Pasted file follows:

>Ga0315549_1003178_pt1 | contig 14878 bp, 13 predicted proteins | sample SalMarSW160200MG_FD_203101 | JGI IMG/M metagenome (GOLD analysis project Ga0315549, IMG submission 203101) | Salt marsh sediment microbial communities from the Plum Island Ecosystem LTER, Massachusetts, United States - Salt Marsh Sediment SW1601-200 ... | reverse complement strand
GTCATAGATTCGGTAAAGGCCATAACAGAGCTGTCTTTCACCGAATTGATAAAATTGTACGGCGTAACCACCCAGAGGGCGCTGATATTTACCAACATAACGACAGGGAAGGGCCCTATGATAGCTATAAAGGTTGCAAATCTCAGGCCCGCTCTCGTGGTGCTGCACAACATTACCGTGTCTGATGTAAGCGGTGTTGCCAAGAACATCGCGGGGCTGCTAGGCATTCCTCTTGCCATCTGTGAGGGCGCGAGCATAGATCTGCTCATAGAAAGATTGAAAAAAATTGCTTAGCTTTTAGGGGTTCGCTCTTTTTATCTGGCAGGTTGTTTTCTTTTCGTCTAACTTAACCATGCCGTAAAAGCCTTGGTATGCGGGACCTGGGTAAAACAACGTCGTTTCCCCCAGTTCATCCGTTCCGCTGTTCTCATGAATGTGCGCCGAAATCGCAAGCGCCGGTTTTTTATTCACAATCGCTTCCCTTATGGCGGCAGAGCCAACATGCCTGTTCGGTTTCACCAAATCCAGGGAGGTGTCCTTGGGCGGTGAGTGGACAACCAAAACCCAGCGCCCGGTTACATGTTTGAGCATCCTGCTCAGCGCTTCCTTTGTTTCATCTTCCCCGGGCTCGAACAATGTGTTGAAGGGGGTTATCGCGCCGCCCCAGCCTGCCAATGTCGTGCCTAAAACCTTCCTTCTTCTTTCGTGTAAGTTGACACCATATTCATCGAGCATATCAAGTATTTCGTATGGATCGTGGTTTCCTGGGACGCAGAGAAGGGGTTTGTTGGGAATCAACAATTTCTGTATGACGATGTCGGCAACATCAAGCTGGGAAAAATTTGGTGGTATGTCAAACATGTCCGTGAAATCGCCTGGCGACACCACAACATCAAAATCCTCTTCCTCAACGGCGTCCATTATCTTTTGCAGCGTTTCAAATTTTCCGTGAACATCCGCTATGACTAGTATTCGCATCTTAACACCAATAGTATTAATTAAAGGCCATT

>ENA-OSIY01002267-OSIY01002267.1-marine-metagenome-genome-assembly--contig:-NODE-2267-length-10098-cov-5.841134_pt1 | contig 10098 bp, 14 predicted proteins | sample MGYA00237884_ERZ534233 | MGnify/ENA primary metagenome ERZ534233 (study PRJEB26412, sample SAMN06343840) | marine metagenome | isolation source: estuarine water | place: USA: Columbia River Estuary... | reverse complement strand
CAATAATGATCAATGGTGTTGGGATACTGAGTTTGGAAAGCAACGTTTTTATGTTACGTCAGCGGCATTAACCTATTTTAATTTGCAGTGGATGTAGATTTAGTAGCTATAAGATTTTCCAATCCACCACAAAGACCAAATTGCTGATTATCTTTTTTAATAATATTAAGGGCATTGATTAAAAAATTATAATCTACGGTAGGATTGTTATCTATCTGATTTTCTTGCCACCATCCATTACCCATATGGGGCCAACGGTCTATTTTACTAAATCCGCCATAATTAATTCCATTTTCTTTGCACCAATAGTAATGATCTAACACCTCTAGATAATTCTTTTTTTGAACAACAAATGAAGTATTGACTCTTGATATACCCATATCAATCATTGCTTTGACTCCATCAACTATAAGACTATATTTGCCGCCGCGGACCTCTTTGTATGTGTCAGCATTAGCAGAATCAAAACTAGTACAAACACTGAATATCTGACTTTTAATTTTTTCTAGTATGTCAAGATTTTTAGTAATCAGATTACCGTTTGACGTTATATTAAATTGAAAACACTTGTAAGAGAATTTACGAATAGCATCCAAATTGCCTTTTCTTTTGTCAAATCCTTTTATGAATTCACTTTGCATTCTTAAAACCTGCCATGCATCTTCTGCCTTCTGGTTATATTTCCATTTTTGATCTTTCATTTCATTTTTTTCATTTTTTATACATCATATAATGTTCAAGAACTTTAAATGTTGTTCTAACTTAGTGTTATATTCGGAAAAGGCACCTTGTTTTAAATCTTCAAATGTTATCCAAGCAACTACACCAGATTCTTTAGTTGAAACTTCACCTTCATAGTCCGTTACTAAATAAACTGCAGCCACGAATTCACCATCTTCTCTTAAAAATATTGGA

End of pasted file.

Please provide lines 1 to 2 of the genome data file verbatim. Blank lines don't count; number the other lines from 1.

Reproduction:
>Ga0315549_1003178_pt1 | contig 14878 bp, 13 predicted proteins | sample SalMarSW160200MG_FD_203101 | JGI IMG/M metagenome (GOLD analysis project Ga0315549, IMG submission 203101) | Salt marsh sediment microbial communities from the Plum Island Ecosystem LTER, Massachusetts, United States - Salt Marsh Sediment SW1601-200 ... | reverse complement strand
GTCATAGATTCGGTAAAGGCCATAACAGAGCTGTCTTTCACCGAATTGATAAAATTGTACGGCGTAACCACCCAGAGGGCGCTGATATTTACCAACATAACGACAGGGAAGGGCCCTATGATAGCTATAAAGGTTGCAAATCTCAGGCCCGCTCTCGTGGTGCTGCACAACATTACCGTGTCTGATGTAAGCGGTGTTGCCAAGAACATCGCGGGGCTGCTAGGCATTCCTCTTGCCATCTGTGAGGGCGCGAGCATAGATCTGCTCATAGAAAGATTGAAAAAAATTGCTTAGCTTTTAGGGGTTCGCTCTTTTTATCTGGCAGGTTGTTTTCTTTTCGTCTAACTTAACCATGCCGTAAAAGCCTTGGTATGCGGGACCTGGGTAAAACAACGTCGTTTCCCCCAGTTCATCCGTTCCGCTGTTCTCATGAATGTGCGCCGAAATCGCAAGCGCCGGTTTTTTATTCACAATCGCTTCCCTTATGGCGGCAGAGCCAACATGCCTGTTCGGTTTCACCAAATCCAGGGAGGTGTCCTTGGGCGGTGAGTGGACAACCAAAACCCAGCGCCCGGTTACATGTTTGAGCATCCTGCTCAGCGCTTCCTTTGTTTCATCTTCCCCGGGCTCGAACAATGTGTTGAAGGGGGTTATCGCGCCGCCCCAGCCTGCCAATGTCGTGCCTAAAACCTTCCTTCTTCTTTCGTGTAAGTTGACACCATATTCATCGAGCATATCAAGTATTTCGTATGGATCGTGGTTTCCTGGGACGCAGAGAAGGGGTTTGTTGGGAATCAACAATTTCTGTATGACGATGTCGGCAACATCAAGCTGGGAAAAATTTGGTGGTATGTCAAACATGTCCGTGAAATCGCCTGGCGACACCACAACATCAAAATCCTCTTCCTCAACGGCGTCCATTATCTTTTGCAGCGTTTCAAATTTTCCGTGAACATCCGCTATGACTAGTATTCGCATCTTAACACCAATAGTATTAATTAAAGGCCATT